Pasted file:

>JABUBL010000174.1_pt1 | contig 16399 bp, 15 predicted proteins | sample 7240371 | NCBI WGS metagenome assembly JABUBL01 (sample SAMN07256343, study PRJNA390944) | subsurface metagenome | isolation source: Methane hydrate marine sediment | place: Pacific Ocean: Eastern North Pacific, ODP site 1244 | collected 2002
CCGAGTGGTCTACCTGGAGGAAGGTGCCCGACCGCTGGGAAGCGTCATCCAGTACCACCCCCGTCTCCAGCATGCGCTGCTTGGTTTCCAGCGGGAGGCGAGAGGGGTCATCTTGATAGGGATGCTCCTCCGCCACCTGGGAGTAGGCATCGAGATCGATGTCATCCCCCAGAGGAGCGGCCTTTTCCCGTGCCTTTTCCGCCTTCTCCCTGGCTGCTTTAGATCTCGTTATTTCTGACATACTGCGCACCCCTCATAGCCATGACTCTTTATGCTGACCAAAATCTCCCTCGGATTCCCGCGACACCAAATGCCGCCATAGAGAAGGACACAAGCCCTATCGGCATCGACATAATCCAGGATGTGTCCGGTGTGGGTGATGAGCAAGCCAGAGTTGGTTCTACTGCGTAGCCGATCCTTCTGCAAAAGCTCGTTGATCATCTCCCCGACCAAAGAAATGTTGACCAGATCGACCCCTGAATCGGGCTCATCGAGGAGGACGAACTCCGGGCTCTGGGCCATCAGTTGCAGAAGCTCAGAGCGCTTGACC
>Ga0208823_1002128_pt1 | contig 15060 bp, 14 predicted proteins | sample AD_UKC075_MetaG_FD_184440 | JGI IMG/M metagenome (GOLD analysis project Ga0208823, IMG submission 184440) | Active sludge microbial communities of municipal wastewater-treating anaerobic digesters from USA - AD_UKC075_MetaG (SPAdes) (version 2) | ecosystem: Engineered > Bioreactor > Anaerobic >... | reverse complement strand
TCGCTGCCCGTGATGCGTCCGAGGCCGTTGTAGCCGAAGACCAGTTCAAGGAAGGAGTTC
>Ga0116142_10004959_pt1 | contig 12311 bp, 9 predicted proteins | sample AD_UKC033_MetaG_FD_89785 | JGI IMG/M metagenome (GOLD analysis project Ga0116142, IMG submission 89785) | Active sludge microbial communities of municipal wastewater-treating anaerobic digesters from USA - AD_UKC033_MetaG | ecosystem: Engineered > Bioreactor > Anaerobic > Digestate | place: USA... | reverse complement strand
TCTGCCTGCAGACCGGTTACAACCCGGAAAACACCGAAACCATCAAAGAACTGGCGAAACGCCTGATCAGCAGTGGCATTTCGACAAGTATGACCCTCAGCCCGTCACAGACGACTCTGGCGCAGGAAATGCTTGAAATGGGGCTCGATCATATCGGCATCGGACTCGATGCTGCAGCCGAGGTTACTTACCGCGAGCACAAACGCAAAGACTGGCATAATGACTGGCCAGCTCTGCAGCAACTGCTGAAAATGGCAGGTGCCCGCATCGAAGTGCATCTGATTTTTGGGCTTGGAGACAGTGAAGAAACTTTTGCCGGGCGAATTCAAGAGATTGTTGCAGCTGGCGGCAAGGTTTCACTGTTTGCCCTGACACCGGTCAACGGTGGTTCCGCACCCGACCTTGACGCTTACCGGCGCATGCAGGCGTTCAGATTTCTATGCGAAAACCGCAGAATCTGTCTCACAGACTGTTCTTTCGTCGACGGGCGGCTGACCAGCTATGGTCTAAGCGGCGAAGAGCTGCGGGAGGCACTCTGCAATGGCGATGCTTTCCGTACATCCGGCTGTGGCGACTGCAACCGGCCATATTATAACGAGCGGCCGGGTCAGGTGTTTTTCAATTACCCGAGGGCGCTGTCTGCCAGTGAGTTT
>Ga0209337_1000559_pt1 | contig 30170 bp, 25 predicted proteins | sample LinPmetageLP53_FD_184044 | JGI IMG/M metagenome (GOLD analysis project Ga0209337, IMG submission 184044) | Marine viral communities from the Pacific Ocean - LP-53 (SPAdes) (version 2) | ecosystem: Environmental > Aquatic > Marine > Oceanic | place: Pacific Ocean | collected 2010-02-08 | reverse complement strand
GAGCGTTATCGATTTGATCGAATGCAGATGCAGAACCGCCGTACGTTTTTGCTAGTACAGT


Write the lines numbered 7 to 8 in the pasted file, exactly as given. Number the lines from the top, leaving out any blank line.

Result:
>Ga0209337_1000559_pt1 | contig 30170 bp, 25 predicted proteins | sample LinPmetageLP53_FD_184044 | JGI IMG/M metagenome (GOLD analysis project Ga0209337, IMG submission 184044) | Marine viral communities from the Pacific Ocean - LP-53 (SPAdes) (version 2) | ecosystem: Environmental > Aquatic > Marine > Oceanic | place: Pacific Ocean | collected 2010-02-08 | reverse complement strand
GAGCGTTATCGATTTGATCGAATGCAGATGCAGAACCGCCGTACGTTTTTGCTAGTACAGT